Unfortunately, the days of $2 gas appear to be in the rearview mirror.

Well, we had a nice run. After 123 straight days of falling gasoline prices, sending it below $2 a gallon in many states, we’ve come back to reality a little bit. In fact, gas prices have now risen each and every day for about a month. Unfortunately, gas prices could go a lot higher because of three storm clouds that appear to be on the horizon, which could combine to send gas prices rocketing higher.

Storm cloud No. 1: Rising oil prices

The dramatic drop in the price of oil in late 2014 caused gas prices to come down as well. We see this correlation in the following chart:

Brent Crude Oil Spot Price Chart

 

As we see there, the price of oil is down 45% over the past year, while the price of gasoline is down 32%. However, we can also see that both have bounced off of their bottoms from earlier this year. That’s because the price of oil has stabilized and is now starting to head higher as the oil market starts to see signs that it is working out some of its supply/demand imbalance issues.

Because those issues are being addressed, the oil market is now starting to point to a higher oil price later this year. That’s a recipe for higher gas prices, which is just what the U.S. Energy Information Administration is predicting, as we can see on the chart below.

Storm cloud No. 2: The big switch

One other thing you might have noticed from that above chart is that the price of gasoline is notably more lumpy than the price of oil. It’s something most of us notice at the pump each year as gas prices almost always rise in the spring. That’s because summer driving season is upon us, which leads to more demand for gasoline.

However, what really drives the price of gas up isn’t so much increased demand for gasoline in the summer, but the fact that oil refineries need to shift gears in the spring to focus on refining summer-blend fuels as opposed to winter-blend gasoline and home heating oil. Along with this switch, refiners also tend to undergo routine maintenance in the spring, which reduces their refining capacity. This adds up, and over the past few years on average, this has added $0.54 per gallon to the cost of gasoline each spring.

Storm cloud No.3: The picket line

This year, there’s a new wrinkle that could throw a wrench in the spring refinery maintenance season. The refining industry is currently at odds with the United Steelworkers union as the two have failed to reach an agreement on a new contract. As the dispute grows, workers at a dozen U.S. refineries have walked off the job, putting 19% of U.S. refining capacity at risk. The strike could continue to expand, as neither party is giving much ground on the disputed issues. This could lead to up to 63 refineries, which represent two-thirds of refining capacity, being affected by the strike.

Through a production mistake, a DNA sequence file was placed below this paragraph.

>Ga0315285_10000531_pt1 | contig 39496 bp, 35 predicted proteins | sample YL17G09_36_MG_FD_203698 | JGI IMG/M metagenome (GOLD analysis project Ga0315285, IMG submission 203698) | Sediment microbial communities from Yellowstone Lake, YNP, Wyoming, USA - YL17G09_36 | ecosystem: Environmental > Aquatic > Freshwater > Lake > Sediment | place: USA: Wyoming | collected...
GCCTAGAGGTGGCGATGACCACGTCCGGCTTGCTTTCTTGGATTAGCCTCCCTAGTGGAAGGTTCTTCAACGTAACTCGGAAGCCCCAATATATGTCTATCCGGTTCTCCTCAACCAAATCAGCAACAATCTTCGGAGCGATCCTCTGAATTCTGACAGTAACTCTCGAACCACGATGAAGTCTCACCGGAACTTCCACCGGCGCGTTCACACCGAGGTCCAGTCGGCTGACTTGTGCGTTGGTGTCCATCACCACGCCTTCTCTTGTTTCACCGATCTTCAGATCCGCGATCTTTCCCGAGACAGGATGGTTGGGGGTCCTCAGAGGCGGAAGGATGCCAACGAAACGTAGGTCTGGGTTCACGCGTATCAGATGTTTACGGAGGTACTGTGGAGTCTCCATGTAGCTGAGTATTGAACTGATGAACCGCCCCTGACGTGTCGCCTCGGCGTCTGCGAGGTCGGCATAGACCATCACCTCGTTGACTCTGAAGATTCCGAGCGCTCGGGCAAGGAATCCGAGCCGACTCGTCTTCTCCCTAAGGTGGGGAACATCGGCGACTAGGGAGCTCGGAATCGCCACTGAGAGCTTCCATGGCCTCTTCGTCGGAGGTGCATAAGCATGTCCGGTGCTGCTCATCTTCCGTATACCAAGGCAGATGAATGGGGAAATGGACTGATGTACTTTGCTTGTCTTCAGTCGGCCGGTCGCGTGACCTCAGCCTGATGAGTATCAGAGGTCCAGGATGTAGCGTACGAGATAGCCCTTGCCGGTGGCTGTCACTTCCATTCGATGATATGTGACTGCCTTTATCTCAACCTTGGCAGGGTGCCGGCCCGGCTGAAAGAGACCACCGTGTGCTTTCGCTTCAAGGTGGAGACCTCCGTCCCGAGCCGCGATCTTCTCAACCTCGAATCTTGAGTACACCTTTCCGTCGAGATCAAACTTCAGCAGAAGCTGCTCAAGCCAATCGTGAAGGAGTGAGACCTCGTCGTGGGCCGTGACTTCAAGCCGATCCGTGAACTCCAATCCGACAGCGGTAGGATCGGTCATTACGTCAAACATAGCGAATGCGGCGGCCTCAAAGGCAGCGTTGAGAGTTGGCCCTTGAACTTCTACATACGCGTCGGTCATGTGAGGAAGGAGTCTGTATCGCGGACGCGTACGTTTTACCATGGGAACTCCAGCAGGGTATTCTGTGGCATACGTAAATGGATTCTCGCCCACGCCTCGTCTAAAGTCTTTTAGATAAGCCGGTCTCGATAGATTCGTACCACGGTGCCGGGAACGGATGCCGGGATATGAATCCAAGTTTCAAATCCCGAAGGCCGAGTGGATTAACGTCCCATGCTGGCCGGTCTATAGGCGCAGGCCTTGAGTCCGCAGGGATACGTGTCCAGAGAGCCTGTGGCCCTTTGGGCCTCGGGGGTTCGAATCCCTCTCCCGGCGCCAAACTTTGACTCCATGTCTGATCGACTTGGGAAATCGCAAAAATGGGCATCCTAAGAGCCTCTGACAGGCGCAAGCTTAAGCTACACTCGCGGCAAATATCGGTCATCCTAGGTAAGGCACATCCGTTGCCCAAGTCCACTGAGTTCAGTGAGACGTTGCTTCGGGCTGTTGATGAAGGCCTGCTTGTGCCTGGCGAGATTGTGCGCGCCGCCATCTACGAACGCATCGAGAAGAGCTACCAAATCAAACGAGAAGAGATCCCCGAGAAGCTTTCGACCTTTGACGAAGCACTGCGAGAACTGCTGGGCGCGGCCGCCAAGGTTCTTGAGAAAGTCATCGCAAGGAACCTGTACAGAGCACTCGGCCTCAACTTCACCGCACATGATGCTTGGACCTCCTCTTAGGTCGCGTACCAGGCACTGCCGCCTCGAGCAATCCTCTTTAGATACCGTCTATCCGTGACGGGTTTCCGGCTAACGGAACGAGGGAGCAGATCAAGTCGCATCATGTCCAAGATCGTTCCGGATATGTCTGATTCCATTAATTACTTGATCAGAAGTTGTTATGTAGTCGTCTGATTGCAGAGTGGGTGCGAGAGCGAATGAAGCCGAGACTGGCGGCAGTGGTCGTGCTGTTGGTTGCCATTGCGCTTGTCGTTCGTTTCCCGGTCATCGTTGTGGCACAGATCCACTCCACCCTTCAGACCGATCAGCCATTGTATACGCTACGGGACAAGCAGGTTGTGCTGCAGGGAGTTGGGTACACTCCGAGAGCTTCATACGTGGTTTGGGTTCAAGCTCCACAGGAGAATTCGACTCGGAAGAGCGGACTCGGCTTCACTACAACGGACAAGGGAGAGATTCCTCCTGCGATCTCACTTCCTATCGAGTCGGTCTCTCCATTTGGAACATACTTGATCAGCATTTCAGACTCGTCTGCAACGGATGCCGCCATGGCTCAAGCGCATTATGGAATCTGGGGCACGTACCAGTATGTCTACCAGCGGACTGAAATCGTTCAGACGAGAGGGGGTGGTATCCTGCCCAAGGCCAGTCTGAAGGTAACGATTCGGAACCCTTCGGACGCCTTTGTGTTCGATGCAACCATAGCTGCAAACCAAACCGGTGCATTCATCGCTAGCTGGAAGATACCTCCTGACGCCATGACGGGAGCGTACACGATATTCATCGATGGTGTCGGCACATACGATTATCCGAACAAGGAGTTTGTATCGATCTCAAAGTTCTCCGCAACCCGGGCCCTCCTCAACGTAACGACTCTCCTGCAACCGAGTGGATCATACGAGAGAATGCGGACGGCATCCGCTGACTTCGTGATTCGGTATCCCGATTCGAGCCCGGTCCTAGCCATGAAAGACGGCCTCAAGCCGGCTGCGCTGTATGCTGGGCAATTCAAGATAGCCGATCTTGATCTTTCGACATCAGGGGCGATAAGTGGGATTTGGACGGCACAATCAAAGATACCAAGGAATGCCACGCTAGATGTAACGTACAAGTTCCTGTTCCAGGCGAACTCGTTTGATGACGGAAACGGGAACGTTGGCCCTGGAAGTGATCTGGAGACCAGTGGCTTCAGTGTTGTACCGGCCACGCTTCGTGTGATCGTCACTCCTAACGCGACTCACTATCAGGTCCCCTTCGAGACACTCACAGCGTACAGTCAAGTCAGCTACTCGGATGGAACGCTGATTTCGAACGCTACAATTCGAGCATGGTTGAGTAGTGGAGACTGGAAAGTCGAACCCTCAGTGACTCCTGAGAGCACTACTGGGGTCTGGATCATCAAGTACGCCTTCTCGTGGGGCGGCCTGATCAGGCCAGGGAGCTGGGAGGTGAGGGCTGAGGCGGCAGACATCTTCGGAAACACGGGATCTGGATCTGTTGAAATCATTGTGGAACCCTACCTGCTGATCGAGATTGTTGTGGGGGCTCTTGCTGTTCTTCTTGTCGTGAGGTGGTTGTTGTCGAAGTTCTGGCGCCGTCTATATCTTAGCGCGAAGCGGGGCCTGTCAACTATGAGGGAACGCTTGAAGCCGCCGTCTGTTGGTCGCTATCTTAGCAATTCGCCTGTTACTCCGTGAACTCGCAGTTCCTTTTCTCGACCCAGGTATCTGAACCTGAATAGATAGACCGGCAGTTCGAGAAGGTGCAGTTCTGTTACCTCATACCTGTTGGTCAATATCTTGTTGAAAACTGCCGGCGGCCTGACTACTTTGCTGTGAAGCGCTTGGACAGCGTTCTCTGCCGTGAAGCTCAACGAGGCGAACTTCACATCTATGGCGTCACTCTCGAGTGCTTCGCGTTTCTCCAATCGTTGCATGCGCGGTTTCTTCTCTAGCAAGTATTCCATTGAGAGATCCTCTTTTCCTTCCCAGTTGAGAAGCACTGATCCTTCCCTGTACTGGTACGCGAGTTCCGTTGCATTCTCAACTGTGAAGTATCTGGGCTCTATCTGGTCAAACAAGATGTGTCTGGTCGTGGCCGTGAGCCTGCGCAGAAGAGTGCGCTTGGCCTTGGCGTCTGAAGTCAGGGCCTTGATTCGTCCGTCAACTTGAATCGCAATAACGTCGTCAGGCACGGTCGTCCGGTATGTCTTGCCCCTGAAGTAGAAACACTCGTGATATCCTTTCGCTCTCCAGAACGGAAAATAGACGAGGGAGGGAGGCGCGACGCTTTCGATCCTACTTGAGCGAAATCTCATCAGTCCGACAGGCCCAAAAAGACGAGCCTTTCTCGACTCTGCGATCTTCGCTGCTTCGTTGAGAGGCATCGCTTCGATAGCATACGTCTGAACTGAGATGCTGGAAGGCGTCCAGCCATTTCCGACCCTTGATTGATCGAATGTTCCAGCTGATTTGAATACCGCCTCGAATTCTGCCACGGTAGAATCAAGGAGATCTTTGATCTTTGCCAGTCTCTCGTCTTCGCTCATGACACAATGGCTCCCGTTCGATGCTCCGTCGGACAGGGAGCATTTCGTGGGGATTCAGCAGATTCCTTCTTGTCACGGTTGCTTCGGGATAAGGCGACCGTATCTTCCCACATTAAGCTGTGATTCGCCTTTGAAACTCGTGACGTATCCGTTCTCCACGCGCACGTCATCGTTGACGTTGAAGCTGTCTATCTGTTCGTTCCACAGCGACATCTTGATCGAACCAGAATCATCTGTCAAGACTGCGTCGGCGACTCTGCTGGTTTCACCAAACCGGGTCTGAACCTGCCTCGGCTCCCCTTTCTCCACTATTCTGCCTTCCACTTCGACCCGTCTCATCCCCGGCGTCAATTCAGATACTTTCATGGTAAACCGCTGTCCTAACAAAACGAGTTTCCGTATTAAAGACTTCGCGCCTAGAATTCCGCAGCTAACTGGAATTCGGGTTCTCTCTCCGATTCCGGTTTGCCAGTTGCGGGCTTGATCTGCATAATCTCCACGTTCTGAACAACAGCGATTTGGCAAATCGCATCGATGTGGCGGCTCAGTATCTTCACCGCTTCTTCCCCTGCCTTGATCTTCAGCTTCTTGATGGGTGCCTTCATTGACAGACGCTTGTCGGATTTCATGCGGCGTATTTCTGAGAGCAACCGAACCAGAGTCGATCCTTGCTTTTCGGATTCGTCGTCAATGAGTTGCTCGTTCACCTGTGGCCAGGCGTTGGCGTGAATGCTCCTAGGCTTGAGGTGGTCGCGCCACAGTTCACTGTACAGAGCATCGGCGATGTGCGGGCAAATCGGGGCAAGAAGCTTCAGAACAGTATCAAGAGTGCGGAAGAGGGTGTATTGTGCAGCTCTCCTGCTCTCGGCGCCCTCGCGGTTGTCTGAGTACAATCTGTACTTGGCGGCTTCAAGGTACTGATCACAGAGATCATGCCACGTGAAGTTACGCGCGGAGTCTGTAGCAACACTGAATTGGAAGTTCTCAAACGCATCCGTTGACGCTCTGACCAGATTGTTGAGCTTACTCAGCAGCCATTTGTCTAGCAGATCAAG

So far, the strike has only resulted in one refinery in California being shut down, and that’s just because it was already undergoing maintenance, and its owner decided not to run the plant. However, shortly thereafter, an explosion at another California refinery took that facility offline, too, and cut the state’s refining capacity by 25%. This resulted in gas prices spiking in Los Angeles by $0.50 per gallon. This suggests that should the growing labor dispute lead to refineries across the nation shutting down, it could cause a big spike in what we pay at the pump.

Bottom line

Unfortunately, the days of $2 gas appear to be in the rearview mirror. Even without the rally in the oil price over the past few weeks, gas prices would have headed higher because of the normal spring switchover at refineries. However, this year, the price of gas could be under even more pressure to rise because of the possibility of a continued increase in the price of oil, and the possibility that the refinery strike causes a big portion of refining capacity to be taken offline.

I know that’s not the greatest of news, but if gas prices do spike, at least you’ll know why. And it’s a good reminder that instead of complaining about gas prices, an investment in the oil industry could offset some of the extra costs we’ll be paying at the pump and take away a bit of the sting of spiking prices.

MONEY Food & Drink

5 Reasons Why McDonald’s Will Win in 2015

McDonald's golden arches signs
Kristoffer Tripplaar—Alamy

McDonald's may not look so hot now, but it's in great shape to beat the market in 2015.

It’s so easy to kick a mustard- and ketchup-colored clown when it’s down, and McDonald’s MCDONALD'S CORP. MCD -0.14% has certainly earned the dissing.

It’s coming off of five consecutive quarters of negative comps, and lately it’s been blasted for everything from the quality of its grub to operational snags.

Instead of piling on, let’s take a look at a few of the things that either have been going right or should start to go right for McDonald’s this year.

1. Domestic comps are growing again